Tens of millions of Americans continue to rely on local broadcasters for news about their communities. While local news is essential to our communities, stations are not compensated for the full value of their content when transmitted via television streaming services. The current regime weakens local broadcasters’ bargaining power and ability to negotiate directly with these services, which is contrary to good faith negotiation requirements of Section 325 of the Communications Act, and denies them fair compensation for their content. As [a] result, local broadcasters estimate that they receive 10-20% less for their content when it is distributed by linear television streaming services.
Similarly, former FCC Commissioner Robert M. McDowell has referred to online-video providers not being forced into retransmission-consent negotiations with local news providers as a “loophole.” But this view of local news and the online-video ecosystem misses two essential points.
First, online carriage is the result of very complicated negotiations not just between networks and online providers, but also between networks and their affiliates. The web of contracts among these parties is not something with which the FCC should cavalierly interfere. Local news has revenue issues, to be sure, but so do all news producers.
Moreover, as is often reported, the streaming providers are not exactly robber barons: there are persistent reports about how these platforms have been frustrated in their efforts to seek a path to sustainable profitability. Thus, what we have is a tough environment for all media producers and distributors. There are plentiful consumer options, but the media landscape is sufficiently sensitive to disruptions that FCC intervention could easily do more harm than good.
It’s also not at all clear the commission even has the authority to do this. As the FCC’s Media Bureau found in 2010, the Communications Act defines a “multichannel video programming distributor” as an entity that provides a “transmission path” as part of providing a “channel.” In short, a “transmission path” is not simply a video stream: it is the provision of some physical transmission facilities, such as the internet connection itself.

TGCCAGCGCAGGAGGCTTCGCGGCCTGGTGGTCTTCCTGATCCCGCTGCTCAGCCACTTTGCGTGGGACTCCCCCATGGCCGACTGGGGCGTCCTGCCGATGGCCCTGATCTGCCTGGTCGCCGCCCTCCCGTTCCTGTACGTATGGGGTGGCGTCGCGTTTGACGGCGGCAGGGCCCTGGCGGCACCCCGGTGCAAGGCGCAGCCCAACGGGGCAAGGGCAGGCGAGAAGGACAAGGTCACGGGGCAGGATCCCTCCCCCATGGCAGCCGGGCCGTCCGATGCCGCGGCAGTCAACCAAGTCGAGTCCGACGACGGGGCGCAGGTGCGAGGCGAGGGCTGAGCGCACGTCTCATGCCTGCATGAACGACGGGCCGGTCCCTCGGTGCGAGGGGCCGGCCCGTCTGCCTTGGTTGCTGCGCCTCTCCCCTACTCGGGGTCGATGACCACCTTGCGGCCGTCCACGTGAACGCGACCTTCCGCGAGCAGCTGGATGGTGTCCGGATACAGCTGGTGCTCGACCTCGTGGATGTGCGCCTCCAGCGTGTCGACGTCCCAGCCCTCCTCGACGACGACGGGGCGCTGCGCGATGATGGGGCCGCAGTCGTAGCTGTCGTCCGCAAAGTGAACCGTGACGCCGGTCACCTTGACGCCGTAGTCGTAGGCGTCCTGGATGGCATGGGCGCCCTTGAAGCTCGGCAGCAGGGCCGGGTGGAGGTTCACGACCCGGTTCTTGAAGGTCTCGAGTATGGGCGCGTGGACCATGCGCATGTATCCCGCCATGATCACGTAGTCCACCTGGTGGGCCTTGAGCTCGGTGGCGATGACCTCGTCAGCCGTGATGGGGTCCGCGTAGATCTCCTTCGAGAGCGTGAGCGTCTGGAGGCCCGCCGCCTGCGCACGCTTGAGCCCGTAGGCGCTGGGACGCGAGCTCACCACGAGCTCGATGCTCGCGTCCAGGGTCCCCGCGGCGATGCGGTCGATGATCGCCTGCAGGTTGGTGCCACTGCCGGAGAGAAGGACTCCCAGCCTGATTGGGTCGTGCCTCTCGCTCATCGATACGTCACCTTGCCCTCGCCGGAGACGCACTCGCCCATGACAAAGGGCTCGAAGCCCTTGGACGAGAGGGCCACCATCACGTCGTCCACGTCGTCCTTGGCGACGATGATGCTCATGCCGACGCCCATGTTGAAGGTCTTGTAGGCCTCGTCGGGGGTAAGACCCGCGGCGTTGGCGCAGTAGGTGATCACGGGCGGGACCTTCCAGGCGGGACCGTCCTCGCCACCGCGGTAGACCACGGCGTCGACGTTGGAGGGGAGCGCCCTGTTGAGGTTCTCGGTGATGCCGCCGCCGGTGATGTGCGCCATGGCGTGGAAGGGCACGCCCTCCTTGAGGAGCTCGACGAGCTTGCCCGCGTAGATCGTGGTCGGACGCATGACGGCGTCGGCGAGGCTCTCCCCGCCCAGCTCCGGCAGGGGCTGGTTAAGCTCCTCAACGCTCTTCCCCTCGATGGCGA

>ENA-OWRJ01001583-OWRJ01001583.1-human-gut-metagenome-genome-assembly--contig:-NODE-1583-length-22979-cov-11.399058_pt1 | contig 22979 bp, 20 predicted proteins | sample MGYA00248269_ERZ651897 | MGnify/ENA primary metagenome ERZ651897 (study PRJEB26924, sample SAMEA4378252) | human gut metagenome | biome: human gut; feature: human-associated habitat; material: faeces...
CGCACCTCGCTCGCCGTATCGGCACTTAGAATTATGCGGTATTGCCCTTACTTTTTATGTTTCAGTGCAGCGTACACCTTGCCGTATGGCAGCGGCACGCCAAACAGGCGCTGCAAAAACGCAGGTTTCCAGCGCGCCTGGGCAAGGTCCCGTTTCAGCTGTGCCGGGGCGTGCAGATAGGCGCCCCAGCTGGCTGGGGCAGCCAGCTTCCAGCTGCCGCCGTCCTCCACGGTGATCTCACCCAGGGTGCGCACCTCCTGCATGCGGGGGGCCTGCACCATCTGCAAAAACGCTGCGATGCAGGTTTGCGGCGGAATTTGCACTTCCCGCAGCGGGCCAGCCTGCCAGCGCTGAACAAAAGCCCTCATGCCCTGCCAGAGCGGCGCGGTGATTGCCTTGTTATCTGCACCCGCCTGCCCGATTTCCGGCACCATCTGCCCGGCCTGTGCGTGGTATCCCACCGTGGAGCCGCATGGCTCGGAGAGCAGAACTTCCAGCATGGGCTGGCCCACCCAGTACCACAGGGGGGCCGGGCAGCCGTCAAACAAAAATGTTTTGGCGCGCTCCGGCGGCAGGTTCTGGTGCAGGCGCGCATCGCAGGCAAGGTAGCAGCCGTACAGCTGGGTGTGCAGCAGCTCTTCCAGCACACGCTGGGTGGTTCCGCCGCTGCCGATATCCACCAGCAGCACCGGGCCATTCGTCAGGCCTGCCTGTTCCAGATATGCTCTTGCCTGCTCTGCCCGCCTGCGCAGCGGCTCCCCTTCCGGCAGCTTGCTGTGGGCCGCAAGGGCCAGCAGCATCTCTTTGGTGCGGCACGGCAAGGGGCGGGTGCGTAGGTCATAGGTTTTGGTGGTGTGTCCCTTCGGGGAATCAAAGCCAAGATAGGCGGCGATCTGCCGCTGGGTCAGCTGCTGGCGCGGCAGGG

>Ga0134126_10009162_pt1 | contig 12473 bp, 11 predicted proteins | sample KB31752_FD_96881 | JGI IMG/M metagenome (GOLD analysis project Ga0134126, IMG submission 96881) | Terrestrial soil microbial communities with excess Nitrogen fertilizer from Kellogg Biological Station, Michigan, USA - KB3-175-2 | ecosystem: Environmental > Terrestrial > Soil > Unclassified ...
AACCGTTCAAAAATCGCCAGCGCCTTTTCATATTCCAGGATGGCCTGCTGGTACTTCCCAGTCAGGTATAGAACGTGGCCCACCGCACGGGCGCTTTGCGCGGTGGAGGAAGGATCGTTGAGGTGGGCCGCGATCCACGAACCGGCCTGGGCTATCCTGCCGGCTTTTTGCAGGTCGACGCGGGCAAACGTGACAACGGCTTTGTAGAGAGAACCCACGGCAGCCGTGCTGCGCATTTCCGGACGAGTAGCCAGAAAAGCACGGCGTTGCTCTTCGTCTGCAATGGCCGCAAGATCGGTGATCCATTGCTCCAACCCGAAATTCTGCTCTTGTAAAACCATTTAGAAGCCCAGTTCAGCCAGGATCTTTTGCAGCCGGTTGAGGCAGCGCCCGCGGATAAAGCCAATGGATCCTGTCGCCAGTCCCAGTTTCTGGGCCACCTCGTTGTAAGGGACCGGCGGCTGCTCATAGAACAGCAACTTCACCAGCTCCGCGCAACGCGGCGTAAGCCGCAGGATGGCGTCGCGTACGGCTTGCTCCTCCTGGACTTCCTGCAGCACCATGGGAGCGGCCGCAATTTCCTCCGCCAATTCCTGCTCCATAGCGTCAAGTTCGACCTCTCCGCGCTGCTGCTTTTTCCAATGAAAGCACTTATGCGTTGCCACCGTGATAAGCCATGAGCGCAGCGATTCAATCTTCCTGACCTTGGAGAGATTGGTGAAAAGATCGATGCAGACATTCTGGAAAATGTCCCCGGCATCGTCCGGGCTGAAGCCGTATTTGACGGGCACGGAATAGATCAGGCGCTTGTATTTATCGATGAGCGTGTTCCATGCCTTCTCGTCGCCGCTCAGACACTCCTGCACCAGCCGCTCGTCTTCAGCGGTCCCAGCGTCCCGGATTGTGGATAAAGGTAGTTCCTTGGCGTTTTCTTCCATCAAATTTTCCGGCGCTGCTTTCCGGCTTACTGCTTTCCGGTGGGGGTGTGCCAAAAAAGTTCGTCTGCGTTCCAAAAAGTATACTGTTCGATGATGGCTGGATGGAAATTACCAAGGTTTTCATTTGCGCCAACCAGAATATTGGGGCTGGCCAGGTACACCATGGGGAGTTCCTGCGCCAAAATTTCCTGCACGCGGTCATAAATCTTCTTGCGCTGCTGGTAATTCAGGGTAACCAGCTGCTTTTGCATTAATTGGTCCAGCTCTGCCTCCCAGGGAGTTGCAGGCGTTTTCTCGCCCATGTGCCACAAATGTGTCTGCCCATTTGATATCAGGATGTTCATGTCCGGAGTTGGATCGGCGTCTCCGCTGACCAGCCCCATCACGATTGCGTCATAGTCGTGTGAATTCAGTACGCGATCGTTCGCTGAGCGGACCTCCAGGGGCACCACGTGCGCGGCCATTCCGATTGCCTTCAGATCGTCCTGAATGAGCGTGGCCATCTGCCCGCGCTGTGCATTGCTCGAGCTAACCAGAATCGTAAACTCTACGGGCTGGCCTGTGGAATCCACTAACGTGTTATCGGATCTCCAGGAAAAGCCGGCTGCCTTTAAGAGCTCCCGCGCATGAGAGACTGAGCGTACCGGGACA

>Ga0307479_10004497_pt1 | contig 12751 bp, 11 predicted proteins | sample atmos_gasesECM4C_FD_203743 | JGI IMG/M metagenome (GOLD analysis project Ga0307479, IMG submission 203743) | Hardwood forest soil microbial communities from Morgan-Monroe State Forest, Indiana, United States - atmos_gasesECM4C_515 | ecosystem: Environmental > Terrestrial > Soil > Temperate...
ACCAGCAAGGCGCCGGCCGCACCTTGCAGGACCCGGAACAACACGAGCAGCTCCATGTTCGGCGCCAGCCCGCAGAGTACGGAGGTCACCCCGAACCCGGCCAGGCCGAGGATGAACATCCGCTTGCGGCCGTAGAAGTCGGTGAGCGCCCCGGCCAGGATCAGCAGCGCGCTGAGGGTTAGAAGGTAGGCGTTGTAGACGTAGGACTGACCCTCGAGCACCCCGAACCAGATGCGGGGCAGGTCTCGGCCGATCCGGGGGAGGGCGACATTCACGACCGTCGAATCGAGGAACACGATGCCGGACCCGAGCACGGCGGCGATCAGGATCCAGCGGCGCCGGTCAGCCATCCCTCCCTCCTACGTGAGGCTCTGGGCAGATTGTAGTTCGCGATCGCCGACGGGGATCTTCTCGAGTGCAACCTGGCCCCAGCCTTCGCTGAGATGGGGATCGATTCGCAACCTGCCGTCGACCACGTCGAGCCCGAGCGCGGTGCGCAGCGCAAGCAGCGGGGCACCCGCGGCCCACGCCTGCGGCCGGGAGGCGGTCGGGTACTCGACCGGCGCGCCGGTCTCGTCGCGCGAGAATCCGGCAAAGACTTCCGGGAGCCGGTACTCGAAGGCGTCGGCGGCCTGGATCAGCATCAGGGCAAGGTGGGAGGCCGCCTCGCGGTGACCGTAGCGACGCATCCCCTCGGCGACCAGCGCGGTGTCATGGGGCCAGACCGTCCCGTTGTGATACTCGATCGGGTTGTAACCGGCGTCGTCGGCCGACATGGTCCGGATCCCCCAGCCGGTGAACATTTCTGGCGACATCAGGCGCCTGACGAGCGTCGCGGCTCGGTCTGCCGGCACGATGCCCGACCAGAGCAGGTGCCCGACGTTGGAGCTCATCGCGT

As we at the International Center for Law & Economics (ICLE) noted in our comments on this matter in 2015, when Congress added this definition of MVPDs in 1992, the intent was to cover facilities-based providers that use their own distribution infrastructure to deliver video to consumers’ homes. The idea was to regulate entities that may wield market power in their geographic service areas. Thus, MVPDs must be facilities-based. To expand the definition beyond that to include the so-called “vMVPDs” would likewise require an act of Congress.
Local broadcasters should be fairly compensated for their content, which is just as true for everyone in the media ecosystem. This is not really a question of whether creators and news broadcasters should be compensated, but how that goal can be achieved.
The modern video marketplace has thrived organically without imposing legacy regulations on internet platforms. Streaming services face their own challenges to profitability and should not be burdened with rules meant for cable operators. Regulatory intervention into a very complicated media environment is almost certainly not the way to make sure that everyone is paid fairly.
More fundamentally, the FCC likely lacks authority under the current statute to take this step. The definition of MVPD was intended for facilities-based providers that control physical transmission paths. Subjecting internet video to this complex web of retransmission-consent and program-access rules could distort competition among online business models.
Given the successes achieved to date without regulation, the best approach is for the FCC to avoid disrupting the thriving modern video marketplace. If any changes are needed to account for streaming, Congress should update the law, rather than the FCC overstepping its bounds.